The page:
For Fall, COMMES des GARÇONS Beautifully Demonstrates How Tailoring Has No Limits

Conventionally, we are used to pants only having two legs + jackets only having two arms, but when there’s any change involved that affects either, it usually includes a change in width, draping, length, stitching + fit.  Yet, in Rei Kawakubo’s hands, she redefined + challenged convention, resulting in pushing the limits of tailoring, where such rules were broken, with artistic bravado, for COMMES des GARÇONS RTW Fall 2013 collection.  According to WWD, backstage post-show Kawakubo mumbled,

                                                      ‘The infinity of tailoring.’  

While her husband Adrian Joffe added, ‘Everything you can do with a jacket + pants.’

A longtime fan of the iconic label myself, I especially loved how the majority of the looks used men’s wear fabrics like pinstripes + gray Prince of Wales, giving it that feminine masculine edge.  There were pants that were the length of schoolboy short, like a uniform, cinched in the front as if done so by staples, while having another pair with a half-skirt, made of  swatches of fabric stitched together, giving off the look of unfinished ruffles. Then you had these other pants, in what appears to be red velvet, with a front slit + giant rosettes, a detail that was present in a lot of the other looks (rows2-3, look3).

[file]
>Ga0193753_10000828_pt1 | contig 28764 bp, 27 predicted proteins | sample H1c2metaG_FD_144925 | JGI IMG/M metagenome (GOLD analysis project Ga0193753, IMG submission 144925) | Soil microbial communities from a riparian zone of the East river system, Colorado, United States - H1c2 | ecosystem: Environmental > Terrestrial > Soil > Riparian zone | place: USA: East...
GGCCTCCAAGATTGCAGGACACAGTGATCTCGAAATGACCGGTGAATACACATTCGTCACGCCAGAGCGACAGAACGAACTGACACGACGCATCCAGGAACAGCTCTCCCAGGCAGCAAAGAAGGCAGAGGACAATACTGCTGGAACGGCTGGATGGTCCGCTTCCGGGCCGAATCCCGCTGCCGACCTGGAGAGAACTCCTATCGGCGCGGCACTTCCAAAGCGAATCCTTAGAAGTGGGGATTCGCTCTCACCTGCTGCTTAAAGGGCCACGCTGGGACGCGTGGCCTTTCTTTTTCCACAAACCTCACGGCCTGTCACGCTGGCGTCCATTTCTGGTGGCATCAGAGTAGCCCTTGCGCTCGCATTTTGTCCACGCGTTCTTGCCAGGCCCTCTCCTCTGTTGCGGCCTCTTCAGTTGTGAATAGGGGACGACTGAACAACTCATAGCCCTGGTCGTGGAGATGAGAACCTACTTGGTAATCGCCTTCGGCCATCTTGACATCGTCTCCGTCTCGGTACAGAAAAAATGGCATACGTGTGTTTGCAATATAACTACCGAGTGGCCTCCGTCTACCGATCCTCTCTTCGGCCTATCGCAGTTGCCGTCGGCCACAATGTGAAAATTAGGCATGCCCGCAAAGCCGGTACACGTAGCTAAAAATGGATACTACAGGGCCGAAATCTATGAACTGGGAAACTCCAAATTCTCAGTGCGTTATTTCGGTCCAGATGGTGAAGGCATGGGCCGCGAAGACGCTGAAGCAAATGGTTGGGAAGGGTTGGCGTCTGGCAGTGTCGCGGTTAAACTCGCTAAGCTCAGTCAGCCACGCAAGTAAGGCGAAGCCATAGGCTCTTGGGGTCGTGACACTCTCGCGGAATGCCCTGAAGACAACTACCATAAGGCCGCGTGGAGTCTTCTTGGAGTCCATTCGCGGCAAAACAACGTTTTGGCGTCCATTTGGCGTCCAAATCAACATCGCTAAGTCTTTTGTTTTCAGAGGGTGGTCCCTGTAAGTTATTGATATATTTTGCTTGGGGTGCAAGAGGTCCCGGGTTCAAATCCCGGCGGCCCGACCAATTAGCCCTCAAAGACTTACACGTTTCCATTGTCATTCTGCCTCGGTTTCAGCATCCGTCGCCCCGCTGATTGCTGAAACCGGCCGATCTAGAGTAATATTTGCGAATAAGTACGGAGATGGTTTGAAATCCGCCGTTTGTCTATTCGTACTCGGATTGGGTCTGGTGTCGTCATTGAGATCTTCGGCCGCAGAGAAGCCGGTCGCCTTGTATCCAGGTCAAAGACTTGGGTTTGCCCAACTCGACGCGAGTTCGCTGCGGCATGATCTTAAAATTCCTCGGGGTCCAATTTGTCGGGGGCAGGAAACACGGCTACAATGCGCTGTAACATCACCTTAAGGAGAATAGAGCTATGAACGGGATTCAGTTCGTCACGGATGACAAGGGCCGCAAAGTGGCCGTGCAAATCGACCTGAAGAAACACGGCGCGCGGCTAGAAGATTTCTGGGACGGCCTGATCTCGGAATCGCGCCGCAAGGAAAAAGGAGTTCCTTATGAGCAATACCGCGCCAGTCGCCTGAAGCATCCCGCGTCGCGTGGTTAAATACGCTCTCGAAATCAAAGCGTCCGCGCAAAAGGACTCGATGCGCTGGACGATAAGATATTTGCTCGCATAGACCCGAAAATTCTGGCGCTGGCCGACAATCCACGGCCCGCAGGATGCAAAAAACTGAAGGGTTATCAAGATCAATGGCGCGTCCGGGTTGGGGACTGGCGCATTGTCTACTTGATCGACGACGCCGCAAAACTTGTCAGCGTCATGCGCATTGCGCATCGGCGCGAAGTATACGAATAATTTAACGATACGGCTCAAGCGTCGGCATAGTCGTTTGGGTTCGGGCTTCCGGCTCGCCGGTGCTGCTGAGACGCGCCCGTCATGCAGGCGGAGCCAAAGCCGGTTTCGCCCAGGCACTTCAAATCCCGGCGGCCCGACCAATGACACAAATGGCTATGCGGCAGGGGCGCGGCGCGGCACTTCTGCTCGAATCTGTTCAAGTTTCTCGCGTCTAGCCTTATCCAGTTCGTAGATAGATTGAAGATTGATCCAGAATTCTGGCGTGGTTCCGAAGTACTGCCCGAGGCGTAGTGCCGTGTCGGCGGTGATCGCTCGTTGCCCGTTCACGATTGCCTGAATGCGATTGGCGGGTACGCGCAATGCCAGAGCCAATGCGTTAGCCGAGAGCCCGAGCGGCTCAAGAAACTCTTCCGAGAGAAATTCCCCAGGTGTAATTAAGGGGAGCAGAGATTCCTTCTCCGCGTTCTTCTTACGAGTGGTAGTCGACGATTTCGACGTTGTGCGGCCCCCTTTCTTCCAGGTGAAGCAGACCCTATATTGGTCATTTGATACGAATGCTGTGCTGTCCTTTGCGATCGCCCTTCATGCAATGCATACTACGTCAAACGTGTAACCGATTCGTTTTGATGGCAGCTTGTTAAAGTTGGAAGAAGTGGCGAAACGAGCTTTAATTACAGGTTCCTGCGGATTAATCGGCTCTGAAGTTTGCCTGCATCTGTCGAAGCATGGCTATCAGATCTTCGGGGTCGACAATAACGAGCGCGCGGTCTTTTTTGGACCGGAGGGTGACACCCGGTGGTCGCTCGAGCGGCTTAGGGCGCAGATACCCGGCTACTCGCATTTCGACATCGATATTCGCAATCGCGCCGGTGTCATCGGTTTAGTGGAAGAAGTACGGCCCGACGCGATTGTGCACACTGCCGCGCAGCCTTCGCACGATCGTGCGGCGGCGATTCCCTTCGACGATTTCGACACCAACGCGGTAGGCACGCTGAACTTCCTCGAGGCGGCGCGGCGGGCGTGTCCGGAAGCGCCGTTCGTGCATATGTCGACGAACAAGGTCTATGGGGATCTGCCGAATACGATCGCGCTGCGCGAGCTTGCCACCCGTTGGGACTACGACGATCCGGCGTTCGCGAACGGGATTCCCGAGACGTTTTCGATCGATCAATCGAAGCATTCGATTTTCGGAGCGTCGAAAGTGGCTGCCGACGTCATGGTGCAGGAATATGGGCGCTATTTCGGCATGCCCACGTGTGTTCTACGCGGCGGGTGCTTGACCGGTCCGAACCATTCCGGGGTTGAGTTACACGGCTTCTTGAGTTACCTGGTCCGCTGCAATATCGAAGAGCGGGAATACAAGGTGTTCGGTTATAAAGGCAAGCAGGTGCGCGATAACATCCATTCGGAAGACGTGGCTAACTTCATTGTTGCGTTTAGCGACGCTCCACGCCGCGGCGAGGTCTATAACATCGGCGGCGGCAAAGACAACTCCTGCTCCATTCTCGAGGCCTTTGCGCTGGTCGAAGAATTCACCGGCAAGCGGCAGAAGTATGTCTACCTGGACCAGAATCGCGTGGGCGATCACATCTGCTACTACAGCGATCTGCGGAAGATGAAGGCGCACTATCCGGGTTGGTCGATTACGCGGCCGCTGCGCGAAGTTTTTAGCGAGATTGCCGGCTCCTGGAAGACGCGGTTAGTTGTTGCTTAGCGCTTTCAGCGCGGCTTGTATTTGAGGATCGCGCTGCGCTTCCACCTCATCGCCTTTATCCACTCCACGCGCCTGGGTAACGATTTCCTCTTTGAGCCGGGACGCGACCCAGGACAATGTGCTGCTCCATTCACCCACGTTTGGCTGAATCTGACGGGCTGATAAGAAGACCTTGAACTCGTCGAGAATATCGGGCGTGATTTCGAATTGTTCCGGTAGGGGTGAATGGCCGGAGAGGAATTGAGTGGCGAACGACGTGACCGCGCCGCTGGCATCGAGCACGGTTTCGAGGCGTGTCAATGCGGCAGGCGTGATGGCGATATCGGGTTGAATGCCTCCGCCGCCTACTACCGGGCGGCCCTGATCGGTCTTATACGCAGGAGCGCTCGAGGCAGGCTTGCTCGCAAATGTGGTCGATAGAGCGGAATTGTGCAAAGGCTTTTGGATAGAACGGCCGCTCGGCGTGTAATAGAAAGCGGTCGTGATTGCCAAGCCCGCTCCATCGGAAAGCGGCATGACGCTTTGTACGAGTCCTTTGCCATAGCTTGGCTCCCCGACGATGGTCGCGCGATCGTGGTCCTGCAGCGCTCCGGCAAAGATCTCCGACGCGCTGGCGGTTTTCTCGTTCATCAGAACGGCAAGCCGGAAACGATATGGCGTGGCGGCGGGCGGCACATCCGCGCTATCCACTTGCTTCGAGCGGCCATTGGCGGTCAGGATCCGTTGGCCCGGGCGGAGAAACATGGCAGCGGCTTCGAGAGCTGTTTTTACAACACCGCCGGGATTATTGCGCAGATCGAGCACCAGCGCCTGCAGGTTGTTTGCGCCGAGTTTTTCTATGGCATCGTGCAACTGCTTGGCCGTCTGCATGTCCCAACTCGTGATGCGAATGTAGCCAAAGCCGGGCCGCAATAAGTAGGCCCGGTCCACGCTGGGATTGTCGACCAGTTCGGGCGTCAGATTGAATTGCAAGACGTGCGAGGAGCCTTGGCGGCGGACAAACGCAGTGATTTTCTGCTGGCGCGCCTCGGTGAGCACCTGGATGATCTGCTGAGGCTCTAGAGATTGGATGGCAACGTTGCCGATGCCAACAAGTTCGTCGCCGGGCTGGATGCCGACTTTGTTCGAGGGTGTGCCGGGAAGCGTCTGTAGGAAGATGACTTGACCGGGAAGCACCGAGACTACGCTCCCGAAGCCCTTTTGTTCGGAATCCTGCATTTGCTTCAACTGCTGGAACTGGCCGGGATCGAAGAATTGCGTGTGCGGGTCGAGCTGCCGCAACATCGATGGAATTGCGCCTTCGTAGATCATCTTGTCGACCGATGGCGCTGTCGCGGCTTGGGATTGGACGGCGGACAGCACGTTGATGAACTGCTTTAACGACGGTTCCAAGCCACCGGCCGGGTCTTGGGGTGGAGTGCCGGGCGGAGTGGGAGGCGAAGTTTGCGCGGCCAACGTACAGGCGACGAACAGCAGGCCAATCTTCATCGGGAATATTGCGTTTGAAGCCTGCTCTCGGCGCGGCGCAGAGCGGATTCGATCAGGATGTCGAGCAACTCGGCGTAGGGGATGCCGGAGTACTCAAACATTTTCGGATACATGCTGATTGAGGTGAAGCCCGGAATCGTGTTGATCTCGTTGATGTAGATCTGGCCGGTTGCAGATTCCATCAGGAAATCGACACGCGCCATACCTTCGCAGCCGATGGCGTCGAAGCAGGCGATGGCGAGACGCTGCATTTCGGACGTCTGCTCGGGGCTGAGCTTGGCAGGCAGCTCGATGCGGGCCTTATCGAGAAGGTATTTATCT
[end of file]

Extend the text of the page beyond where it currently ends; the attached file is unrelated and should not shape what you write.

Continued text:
Some jackets took on a puffer look, with ‘blown-up’ sleeves with the lapels purposely folded in, which was a nice touch.  Others looked as if they were attacked by bows, which were strategically placed, creating a beautiful effect.


There were also other jackets that looked like they had flotation devices running up along the sleeves, covered in the same fabric.


The collection stuck to a palette of grays, blacks, navys + pockets of deep red until the end of the collection, where you’re smacked with color + pattern, but boy, what a feeling.  The cuts + folds were classic CDG + the patterns, maybe the florals in look1.  But Kawakubo did not create these prints (as they could easily pass as her work), but rather, the work of outsider artist Dan Michiels from Creativity Explored, an organization in San Fran that works + aids artists with developmental disabilities (revealed to me, thanks to Susie Bubble), reinterpreted into prints for CDG’s confections.  For some, they could have easily been viewed as tacky, but the complexity of Michiels mind, made real in color + shape, as print on clothing by master shapeshifter Kawakubo, was just destiny waiting to happen.image

(photos: Giovanni Giannoni)

(via WWD)

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